+
+## Installation
+
+#One of R's greatest strengths is its excellent set of [packages](http://cran.r-project.org/web/packages/available_packages_by_name.html). To install a package, you can use the `install.packages()` function.
+
+ install.packages("ggplot2")
+
+#To load a package into your current R session, use `library()`.
+
+ library(ggplot2)
+
+## Scatterplots with qplot()
+
+#Let's look at how to create a scatterplot in ggplot2. We'll use the `iris` data frame that's automatically loaded into R.
+
+#What does the data frame contain? We can use the `head` function to look at the first few rows.
+
+ head(iris) # by default, head displays the first 6 rows
+ head(iris, n = 10) # we can also explicitly set the number of rows to display
+
+#(The data frame actually contains three types of species: setosa, versicolor, and virginica.)
+
+#Let's plot `Sepal.Length` against `Petal.Length` using ggplot2's `qplot()` function.
+
+ qplot(Sepal.Length, Petal.Length, data = iris)
+ # Plot Sepal.Length vs. Petal.Length, using data from the `iris` data frame.
+
+#To see where each species is located in this graph, we can color each point by adding a `color = Species` argument.
+
+ qplot(Sepal.Length, Petal.Length, data = iris, color = Species) # dude!
+
+#Similarly, we can let the size of each point denote sepal width, by adding a `size = Sepal.Width` argument.
+
+ qplot(Sepal.Length, Petal.Length, data = iris, color = Species, size = Petal.Width)
+ # We see that Iris setosa flowers have the narrowest petals.
+
+ qplot(Sepal.Length, Petal.Length, data = iris, color = Species, size = Petal.Width, alpha = I(0.7))
+ # By setting the alpha of each point to 0.7, we reduce the effects of overplotting.
+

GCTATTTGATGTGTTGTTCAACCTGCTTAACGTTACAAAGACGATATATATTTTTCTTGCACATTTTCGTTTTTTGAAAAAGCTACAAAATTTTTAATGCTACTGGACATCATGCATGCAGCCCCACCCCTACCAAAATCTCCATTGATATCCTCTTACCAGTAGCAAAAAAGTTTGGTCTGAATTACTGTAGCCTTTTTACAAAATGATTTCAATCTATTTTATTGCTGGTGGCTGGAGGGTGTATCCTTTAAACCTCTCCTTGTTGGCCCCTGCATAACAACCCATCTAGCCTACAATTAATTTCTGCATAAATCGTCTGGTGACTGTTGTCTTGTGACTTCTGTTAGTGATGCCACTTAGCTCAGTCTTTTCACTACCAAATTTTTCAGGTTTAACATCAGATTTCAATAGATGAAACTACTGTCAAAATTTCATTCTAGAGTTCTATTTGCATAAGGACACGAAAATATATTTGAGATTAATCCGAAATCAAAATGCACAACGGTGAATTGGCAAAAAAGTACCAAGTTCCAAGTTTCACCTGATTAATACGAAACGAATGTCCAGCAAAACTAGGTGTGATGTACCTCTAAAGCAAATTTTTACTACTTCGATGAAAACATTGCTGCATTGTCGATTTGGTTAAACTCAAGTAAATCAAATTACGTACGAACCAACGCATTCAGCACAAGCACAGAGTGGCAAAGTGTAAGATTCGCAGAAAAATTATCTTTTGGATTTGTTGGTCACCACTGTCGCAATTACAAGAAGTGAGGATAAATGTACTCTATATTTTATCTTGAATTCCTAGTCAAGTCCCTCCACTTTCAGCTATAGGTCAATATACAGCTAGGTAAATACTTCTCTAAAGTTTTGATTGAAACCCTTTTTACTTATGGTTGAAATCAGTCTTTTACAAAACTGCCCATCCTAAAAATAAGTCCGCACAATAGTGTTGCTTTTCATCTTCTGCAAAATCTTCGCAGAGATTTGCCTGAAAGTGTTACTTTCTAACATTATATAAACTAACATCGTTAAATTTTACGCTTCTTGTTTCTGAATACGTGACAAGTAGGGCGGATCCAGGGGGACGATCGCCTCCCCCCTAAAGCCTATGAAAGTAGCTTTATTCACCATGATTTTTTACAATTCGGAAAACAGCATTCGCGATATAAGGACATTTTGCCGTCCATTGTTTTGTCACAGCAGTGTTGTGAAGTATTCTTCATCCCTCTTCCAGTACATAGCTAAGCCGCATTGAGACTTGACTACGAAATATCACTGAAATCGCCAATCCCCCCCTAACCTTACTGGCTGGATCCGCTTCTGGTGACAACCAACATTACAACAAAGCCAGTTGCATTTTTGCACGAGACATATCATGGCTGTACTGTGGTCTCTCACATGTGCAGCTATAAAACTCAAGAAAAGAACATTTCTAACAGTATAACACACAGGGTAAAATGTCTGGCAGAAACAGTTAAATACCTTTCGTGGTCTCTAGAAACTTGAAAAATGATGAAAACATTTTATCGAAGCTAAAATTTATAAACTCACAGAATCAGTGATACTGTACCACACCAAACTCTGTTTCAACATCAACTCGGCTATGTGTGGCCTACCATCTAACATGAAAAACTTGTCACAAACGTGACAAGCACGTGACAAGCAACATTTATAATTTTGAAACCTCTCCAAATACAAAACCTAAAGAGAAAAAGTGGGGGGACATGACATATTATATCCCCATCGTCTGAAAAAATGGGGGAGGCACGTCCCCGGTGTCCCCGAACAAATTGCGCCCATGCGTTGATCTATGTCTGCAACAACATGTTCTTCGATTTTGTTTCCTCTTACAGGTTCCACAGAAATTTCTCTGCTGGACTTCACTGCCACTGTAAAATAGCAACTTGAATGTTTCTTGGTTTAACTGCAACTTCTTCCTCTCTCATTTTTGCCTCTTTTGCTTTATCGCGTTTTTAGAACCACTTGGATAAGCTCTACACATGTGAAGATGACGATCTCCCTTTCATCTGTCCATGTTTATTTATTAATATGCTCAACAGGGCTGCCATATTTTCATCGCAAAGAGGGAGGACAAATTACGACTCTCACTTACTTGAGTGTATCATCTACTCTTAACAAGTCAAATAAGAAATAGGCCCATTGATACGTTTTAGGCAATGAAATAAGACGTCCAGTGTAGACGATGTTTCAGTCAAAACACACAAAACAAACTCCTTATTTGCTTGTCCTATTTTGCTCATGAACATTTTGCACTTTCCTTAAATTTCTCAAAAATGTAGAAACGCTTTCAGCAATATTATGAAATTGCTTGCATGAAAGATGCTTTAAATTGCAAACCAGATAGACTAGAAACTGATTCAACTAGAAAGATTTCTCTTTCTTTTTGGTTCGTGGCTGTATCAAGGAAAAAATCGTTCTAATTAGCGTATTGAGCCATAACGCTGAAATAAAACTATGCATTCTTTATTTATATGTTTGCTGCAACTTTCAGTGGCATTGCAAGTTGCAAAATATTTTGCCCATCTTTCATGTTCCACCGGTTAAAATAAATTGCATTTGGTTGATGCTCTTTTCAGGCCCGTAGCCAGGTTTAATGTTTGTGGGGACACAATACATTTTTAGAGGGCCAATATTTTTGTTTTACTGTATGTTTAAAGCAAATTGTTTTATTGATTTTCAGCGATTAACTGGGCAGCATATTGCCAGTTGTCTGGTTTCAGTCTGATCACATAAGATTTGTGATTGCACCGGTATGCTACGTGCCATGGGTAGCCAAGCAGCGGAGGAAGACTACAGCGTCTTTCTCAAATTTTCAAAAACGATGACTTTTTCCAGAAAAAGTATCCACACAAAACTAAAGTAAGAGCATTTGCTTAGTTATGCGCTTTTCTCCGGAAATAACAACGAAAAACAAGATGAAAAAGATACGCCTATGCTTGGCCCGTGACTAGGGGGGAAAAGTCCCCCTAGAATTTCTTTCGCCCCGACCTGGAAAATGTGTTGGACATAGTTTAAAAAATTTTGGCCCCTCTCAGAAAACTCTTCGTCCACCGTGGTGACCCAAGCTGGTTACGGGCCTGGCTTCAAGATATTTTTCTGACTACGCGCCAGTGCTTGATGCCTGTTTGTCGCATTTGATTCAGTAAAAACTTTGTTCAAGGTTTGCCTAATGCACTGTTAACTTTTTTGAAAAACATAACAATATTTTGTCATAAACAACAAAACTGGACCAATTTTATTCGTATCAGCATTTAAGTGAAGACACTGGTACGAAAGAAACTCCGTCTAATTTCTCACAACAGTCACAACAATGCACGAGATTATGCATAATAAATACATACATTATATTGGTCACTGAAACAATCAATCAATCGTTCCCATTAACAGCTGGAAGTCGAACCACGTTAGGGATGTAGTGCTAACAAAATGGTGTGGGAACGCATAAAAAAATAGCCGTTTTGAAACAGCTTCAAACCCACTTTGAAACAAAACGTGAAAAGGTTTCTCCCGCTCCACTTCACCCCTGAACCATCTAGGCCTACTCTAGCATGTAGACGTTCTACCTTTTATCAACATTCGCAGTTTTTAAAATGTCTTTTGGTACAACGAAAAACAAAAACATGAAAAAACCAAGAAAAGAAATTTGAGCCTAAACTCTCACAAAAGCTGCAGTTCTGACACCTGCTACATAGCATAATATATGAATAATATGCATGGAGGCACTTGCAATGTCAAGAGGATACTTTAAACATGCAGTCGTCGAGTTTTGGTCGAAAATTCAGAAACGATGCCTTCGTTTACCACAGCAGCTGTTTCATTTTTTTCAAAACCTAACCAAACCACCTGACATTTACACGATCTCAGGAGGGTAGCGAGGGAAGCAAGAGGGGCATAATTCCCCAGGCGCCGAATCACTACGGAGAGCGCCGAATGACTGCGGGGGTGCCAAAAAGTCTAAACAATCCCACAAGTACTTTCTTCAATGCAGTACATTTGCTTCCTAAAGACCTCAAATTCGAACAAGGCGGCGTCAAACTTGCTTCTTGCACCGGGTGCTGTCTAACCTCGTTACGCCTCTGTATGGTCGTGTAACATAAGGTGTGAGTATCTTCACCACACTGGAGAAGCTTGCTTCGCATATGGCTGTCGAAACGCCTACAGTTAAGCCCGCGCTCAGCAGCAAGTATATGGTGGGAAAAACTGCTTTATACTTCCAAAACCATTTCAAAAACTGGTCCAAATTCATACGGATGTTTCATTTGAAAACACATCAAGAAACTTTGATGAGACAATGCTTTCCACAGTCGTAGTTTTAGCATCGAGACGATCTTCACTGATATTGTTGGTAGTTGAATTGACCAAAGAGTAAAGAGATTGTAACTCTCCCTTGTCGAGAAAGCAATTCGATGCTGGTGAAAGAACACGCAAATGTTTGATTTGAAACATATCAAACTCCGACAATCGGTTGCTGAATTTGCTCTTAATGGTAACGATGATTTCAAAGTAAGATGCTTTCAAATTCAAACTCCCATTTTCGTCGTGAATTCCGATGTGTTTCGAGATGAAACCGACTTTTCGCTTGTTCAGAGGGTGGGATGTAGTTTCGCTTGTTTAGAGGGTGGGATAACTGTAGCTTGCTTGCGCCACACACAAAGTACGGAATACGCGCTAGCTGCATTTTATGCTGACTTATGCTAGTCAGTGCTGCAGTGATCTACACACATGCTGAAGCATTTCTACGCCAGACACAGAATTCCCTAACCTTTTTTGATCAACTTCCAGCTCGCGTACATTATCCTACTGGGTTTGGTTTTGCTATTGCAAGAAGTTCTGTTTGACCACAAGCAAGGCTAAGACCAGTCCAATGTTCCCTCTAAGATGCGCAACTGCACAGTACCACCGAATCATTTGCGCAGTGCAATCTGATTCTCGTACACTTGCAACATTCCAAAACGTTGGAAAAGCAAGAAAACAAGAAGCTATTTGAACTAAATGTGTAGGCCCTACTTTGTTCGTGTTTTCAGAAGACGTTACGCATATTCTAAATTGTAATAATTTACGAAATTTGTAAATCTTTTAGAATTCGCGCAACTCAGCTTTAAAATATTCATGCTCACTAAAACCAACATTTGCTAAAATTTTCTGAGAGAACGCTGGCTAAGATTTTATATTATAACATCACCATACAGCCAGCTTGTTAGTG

+#Finally, let's fix the axis labels and add a title to the plot.
+
+ qplot(Sepal.Length, Petal.Length, data = iris, color = Species,
+ xlab = "Sepal Length", ylab = "Petal Length",
+ main = "Sepal vs. Petal Length in Fisher's Iris data")
+
+## Other common geoms
+
+#In the scatterplot examples above, we implicitly used a *point* **geom**, the default when you supply two arguments to `qplot()`.
+
+ # These two invocations are equivalent.
+ qplot(Sepal.Length, Petal.Length, data = iris, geom = "point")
+ qplot(Sepal.Length, Petal.Length, data = iris)
+
+#But we can easily use other types of geoms to create other kinds of plots.
+
+### Barcharts: geom = "bar"
+
+ movies = data.frame(
+ director = c("spielberg", "spielberg", "spielberg", "jackson", "jackson"),
+ movie = c("jaws", "avatar", "schindler's list", "lotr", "king kong"),
+ minutes = c(124, 163, 195, 600, 187)
+ )
+
+ # Plot the number of movies each director has.
+ qplot(director, data = movies, geom = "bar", ylab = "# movies")
+ # By default, the height of each bar is simply a count.
+
+ # But we can also supply a different weight.
+ # Here the height of each bar is the total running time of the director's movies.
+ qplot(director, weight = minutes, data = movies, geom = "bar", ylab = "total length (min.)")
+
+### Line charts: geom = "line"
+
+ qplot(Sepal.Length, Petal.Length, data = iris, geom = "line", color = Species)
+ # Using a line geom doesn't really make sense here, but hey.
+
+ # `Orange` is another built-in data frame that describes the growth of orange trees.
+ qplot(age, circumference, data = Orange, geom = "line",
+ colour = Tree,
+ main = "How does orange tree circumference vary with age?")
+
+ # We can also plot both points and lines.
+ qplot(age, circumference, data = Orange, geom = c("point", "line"), colour = Tree)